Suitable lungs often can't be used for transplants after all as fluid is formed in the lungs when the donor dies. However, researchers have succeeded in removing the water from the lungs using a special machine.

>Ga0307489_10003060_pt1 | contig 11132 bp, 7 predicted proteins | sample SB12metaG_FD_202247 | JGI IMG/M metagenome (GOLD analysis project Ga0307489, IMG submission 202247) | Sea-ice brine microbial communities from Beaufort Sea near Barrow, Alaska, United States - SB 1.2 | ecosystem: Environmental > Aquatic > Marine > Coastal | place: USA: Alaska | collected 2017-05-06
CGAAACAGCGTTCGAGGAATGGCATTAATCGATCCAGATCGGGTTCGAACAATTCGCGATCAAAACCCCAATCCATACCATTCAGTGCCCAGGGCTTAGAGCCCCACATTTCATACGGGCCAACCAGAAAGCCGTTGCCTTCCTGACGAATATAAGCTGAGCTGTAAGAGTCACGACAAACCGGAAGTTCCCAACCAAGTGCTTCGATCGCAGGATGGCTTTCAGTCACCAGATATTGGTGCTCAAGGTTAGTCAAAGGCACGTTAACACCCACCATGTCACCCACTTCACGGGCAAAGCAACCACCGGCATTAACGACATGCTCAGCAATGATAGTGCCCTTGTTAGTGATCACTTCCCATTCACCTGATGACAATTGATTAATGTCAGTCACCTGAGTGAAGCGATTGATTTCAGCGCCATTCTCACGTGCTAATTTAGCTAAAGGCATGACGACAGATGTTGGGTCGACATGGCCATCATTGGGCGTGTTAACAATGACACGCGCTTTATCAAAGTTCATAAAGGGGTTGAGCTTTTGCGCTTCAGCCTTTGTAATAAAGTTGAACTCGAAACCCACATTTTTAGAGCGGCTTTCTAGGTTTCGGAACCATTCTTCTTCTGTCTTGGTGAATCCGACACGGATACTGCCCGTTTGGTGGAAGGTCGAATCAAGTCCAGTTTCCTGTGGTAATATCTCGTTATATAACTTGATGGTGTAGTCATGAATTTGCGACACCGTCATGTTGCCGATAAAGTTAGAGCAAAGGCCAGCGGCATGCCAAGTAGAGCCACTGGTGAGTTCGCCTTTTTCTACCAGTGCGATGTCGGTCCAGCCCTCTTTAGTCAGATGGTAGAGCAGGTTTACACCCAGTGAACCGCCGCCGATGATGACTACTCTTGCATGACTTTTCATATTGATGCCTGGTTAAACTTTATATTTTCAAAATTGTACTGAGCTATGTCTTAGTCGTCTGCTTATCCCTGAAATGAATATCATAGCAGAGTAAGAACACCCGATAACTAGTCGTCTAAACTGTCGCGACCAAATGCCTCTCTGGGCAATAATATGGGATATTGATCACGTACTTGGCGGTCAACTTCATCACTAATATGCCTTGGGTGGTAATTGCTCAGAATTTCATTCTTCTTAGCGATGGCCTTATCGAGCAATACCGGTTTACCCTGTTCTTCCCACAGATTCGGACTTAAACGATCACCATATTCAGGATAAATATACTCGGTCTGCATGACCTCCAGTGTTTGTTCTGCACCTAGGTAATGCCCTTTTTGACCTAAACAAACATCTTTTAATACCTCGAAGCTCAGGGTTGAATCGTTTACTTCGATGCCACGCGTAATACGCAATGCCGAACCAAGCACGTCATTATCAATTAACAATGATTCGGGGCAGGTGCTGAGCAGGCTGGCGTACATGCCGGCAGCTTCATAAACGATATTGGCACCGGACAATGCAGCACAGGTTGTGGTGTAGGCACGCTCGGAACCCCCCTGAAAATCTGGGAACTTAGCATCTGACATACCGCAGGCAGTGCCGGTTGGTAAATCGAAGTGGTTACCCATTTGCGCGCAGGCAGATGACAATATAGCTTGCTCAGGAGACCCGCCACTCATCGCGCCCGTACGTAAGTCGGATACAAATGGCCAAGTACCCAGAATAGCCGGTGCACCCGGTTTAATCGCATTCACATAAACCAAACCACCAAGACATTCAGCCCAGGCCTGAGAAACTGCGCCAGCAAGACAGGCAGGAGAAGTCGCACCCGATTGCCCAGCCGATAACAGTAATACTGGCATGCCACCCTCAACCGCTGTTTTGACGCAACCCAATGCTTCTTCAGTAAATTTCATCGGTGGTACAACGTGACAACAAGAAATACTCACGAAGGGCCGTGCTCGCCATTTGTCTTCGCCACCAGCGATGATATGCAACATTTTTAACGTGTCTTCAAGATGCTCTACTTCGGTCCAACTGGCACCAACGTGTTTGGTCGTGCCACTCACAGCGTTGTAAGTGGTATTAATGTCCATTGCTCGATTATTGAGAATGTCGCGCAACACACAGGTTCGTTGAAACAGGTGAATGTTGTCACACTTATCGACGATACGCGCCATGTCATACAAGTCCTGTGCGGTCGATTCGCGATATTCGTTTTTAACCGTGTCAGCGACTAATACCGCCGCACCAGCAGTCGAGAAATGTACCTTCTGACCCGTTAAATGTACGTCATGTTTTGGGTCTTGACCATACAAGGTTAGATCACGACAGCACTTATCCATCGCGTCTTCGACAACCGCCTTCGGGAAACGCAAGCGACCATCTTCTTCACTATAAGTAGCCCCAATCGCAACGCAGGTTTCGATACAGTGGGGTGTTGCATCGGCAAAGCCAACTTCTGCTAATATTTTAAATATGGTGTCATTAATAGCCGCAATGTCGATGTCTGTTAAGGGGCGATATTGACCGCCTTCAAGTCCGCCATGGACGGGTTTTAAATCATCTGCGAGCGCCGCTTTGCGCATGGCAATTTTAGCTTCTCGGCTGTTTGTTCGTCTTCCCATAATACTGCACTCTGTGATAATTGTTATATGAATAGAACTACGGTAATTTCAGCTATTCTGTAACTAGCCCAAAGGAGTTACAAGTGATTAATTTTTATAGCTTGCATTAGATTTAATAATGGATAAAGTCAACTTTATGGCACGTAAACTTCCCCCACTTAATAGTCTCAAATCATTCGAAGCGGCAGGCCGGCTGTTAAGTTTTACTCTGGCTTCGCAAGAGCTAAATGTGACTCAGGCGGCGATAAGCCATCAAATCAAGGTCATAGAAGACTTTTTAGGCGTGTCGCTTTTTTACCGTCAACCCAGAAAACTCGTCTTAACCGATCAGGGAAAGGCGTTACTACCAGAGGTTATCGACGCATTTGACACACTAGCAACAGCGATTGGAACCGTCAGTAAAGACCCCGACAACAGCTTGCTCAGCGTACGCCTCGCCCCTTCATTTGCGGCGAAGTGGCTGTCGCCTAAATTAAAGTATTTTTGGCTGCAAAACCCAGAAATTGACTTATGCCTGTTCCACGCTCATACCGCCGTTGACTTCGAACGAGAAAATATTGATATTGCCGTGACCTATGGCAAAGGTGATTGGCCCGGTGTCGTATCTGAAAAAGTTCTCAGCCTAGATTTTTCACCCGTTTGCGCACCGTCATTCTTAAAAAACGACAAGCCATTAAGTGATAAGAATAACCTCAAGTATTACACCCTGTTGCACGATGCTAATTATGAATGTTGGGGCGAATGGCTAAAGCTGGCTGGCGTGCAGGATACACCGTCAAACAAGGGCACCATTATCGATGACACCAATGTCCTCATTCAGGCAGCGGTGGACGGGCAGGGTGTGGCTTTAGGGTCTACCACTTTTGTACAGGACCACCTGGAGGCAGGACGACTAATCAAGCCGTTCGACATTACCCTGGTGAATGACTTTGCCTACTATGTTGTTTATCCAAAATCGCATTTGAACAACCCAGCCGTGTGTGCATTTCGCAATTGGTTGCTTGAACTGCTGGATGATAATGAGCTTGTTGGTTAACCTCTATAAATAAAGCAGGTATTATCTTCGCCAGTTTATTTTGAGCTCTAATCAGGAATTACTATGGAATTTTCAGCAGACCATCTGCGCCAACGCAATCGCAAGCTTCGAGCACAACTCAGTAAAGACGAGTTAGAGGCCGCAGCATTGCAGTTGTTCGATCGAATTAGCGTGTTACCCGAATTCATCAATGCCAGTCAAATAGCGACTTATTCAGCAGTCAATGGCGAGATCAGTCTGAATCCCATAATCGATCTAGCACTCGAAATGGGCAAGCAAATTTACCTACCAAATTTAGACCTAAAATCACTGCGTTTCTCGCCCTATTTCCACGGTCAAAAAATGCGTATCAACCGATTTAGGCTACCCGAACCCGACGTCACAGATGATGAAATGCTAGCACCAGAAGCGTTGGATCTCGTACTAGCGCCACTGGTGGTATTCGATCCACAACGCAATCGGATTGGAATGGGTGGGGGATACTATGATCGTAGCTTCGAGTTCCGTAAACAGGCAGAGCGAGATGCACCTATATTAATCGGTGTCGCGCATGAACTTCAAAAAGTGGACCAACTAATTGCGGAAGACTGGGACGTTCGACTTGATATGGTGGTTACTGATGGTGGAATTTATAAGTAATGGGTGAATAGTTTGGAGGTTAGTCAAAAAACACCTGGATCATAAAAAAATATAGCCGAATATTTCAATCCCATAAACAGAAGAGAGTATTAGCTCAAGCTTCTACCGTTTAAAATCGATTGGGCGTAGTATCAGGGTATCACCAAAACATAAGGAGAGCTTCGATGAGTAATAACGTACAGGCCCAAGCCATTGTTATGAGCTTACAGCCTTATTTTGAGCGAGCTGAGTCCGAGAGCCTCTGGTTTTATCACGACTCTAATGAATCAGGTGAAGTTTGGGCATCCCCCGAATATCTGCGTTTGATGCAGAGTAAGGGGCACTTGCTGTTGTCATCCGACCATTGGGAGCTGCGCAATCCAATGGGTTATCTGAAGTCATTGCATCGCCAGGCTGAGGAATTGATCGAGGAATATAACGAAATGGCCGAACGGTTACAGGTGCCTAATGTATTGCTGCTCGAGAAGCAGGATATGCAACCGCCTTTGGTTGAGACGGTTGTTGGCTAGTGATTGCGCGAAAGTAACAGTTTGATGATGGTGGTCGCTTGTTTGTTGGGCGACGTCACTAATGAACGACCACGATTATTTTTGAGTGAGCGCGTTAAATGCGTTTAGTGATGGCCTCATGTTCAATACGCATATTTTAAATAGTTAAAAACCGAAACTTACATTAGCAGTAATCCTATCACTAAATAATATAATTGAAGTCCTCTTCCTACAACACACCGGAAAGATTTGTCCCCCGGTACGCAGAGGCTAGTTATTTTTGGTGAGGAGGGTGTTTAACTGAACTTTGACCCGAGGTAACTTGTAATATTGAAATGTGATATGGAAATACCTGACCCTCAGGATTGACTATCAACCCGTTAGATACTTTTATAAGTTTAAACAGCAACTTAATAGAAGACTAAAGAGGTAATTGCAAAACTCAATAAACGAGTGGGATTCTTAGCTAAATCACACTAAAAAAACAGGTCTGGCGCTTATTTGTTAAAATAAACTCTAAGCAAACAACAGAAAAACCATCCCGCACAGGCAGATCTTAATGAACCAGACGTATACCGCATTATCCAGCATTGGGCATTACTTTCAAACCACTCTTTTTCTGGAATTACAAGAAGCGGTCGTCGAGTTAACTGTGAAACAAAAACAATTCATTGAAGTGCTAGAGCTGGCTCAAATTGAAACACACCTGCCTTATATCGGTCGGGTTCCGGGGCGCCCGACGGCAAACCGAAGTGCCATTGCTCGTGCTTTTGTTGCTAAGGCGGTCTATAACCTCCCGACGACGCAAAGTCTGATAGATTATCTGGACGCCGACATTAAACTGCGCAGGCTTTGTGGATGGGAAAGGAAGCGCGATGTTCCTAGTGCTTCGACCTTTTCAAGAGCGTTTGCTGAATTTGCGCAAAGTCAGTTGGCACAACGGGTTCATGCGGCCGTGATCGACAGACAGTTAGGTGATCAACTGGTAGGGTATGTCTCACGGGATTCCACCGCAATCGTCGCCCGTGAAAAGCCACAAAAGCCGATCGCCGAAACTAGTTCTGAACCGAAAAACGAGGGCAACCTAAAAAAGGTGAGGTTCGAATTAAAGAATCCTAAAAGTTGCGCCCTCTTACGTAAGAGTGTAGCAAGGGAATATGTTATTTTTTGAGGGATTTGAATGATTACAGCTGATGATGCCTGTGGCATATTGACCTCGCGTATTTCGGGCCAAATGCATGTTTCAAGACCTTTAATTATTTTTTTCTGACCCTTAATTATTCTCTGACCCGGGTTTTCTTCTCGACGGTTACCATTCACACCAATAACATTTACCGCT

Professor Dirk Van Raemdonck of the Leuven University Hospital (Flemish Brabant) says that the breakthrough creates new opportunities. "If we have some 300 donors in Belgium, we can only use a 100 for the lungs. This means that we lose 2 out of 3 donor lungs. I estimate that we can make an improvement of 20 to 25 percent in the numbers thanks to this new technique. More patients on the waiting list to get new lungs can be helped, while the risk of an early decease after the transplant is being reduced."